If Words Could Speak

Most of us have heard the phrase, “The pen is mightier than the sword”. These words were never spoken more effectively than by 16-year-old Malala Yousafzai, the Pakistani teenager shot by the Taliban for promoting education for girls. In her first public speech since the attack, speaking to world leaders, she demanded that all countries provide free but compulsory schooling for every child.

"Let us pick up our books and our pens. They are our most powerful weapons," she said. "One child, one teacher, one book and one pen can change the world. Education is the only solution. Education first."

In an impassioned address from the podium at the United Nations to more than 1,000 youth leaders from more than 100 countries, Malala called for "a global struggle against illiteracy, poverty and terrorism."

Malala’s words made me think. There’s a lot of talk, but so many of the words spoken do nothing to change a person, a life, a country or a world. But here is a 16-year-old, using words more powerfully than many older and learned men and women to influence the world for good, not evil.

At the end of World War II the Allies sent a message to the Japanese demanding surrender. The Japanese responded with the word “mokusatsu”, which translates as either “to ignore” or “to withhold comment”. The Japanese meant that they wished to withhold comment, to discuss and then decide. The Allies, however, interpreted mokusatsu as the Japanese choosing to ignore the demand for surrender. The Allies, therefore, ended the war by dropping the bomb, which transformed the world we live in forever.

In his book, Taking Advantage: The Power of Words, Richard F. Taflinger writes:

The effect that words can have is incredible: to inform, persuade, hurt or ease pain, end war or start one, kill thousands or even millions of people. They can get your point across, or destroy any hope of your ideas ever being understood.

These examples make me ask myself: Do the 40,000 words I might speak during an average day really talk? Do they create a positive influence? Or, do my words fall like seeds on parched land, blown away by a strong wind?

This brings me to a few questions we could all consider:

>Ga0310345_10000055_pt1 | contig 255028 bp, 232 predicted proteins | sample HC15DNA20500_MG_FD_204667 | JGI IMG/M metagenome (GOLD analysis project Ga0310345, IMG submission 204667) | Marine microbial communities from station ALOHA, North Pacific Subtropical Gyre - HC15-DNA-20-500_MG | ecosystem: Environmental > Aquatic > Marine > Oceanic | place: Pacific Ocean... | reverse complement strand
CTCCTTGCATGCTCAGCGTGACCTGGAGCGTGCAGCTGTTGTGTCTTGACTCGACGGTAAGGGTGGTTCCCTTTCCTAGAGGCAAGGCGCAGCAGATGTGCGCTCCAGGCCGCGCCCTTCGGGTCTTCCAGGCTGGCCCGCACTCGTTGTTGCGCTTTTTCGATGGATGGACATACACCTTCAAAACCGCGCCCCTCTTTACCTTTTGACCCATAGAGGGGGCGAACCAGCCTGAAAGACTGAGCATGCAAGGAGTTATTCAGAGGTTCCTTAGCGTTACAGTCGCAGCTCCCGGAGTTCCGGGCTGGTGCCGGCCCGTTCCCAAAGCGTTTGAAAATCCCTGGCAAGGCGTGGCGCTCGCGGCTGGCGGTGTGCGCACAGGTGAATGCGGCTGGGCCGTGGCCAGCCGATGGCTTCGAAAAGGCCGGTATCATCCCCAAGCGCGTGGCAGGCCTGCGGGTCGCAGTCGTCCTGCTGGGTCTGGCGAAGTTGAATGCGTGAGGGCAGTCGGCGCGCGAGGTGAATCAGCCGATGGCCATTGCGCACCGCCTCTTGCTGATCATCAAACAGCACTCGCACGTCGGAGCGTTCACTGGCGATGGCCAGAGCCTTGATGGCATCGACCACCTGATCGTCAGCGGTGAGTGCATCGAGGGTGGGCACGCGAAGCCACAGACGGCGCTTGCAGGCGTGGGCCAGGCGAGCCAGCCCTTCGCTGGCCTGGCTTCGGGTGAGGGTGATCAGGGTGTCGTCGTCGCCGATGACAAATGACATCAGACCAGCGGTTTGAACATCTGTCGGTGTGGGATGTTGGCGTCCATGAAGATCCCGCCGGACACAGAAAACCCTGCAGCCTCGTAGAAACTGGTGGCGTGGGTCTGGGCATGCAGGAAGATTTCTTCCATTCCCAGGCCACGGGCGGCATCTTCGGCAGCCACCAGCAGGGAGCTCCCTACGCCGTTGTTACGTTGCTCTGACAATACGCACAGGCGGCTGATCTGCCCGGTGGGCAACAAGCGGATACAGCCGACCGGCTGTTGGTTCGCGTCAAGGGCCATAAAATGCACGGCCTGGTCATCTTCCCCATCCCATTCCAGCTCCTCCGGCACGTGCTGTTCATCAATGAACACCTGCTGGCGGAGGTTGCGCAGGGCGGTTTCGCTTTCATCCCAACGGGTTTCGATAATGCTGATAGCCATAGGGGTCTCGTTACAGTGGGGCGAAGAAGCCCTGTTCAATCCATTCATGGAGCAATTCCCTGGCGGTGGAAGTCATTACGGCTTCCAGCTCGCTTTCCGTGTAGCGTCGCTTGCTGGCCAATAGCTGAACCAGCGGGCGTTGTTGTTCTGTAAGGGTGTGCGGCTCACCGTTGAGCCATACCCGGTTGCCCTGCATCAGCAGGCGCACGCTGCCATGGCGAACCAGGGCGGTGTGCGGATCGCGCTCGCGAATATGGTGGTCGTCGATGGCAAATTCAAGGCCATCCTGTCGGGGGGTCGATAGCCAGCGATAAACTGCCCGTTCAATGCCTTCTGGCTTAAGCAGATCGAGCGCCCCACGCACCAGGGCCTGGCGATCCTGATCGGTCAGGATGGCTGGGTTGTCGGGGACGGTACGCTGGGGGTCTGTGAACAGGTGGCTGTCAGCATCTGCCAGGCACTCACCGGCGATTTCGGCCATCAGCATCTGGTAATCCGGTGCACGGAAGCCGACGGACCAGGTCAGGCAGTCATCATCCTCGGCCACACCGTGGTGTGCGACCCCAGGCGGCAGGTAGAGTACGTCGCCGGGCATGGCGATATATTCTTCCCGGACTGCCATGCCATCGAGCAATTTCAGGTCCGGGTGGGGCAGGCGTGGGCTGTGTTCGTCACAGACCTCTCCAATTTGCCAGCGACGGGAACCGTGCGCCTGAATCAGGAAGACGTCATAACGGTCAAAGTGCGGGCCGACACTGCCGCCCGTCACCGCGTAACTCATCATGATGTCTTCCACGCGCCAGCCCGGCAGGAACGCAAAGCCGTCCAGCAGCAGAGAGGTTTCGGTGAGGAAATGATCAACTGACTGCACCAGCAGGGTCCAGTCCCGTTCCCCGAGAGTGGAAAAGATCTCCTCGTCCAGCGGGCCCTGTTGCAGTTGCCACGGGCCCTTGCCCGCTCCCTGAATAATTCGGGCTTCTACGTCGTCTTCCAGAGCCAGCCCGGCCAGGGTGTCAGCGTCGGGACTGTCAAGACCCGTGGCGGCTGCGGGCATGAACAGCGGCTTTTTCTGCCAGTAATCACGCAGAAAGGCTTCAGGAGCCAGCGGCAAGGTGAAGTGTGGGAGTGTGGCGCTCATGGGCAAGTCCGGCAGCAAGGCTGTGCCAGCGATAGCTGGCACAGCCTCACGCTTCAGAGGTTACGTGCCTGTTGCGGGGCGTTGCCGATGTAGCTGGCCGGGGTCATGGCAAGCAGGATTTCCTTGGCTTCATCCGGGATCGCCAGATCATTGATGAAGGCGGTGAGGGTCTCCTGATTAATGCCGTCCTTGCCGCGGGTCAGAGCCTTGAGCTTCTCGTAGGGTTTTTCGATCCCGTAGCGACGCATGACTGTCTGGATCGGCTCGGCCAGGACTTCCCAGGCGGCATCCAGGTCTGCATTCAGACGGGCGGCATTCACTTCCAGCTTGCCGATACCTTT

• How have the words of another—positive or negative—impacted your life?
  • Did those words build you up or tear you down?
  • Were their words offered at the right time or the wrong time?
  • Did their words speak judgement or seek understanding?
  • Did their words offer kindness or cause you anger?
  • Were their words used to forgive or to condemn?

Now, let’s ask ourselves the same questions about words you and I have spoken to others. How would others respond to us about the words we have spoken?

I have often been accused of being too sharp or too hard. I always characterized my approach as being direct and to the point. However, many times the feedback I have received has said I must be more sensitive to others in not only what I say, but also how I say it and when I say it. At times, I’ve been told my words, while truthful, were delivered harshly. Consequently, their meaning and purpose were lost upon the receiver. I wonder how my effectiveness as a leader, a father, a husband and a friend could have more impact on the lives of those who I connect with on a regular basis if I were to better frame my words.

Barbara White, a speaker, author and coach, writes about that positivity in her blog, Living Beyond Better:


Words have tremendous power. Words give out energy and a message that creates a reaction in others. Everything you say produces an effect in the world. Whatever you say to someone else will produce some kind of an effect in that person. We are constantly creating something, either positive or negative, with our words. 

Successful people take control of their words, rather than letting their words control them. They are more conscious of their thoughts and words and the power they unleash. Successful people understand they need to speak positively rather than negatively in order to see success. Successful people are characterized by the words that they speak. They know the importance of speaking words that will build self-esteem and confidence, build relationships and build possibilities. They speak words of affirmation, encouragement, love, acceptance and appreciation.

We all must acknowledge the power our words have. In her Yahoo! contributing article, The Power of Words, Kim Piper Hiatt writes:

We all hold the power of words within ourselves. Whatever powers we give them, and however they may influence us, they are things of our own creation. With this knowledge, we are charged with a great responsibility. Words reflect and give wings to everything that is inside of us, and for good or for bad, they can express what we truly are as nothing else can.

Let’s be conscious of the impact our words have on others. Let’s use them to build each other up, not tear each other apart. Let’s find the right words to instruct, to correct and to discipline while not destroying the motivation and will to succeed. Let’s use our words to heal the broken hearted, to turn away wrath and squelch anger. Let’s make our speech judicious to those who hear us.

“A word fitly spoken is like apples of gold in pictures of silver.” Proverbs 25:11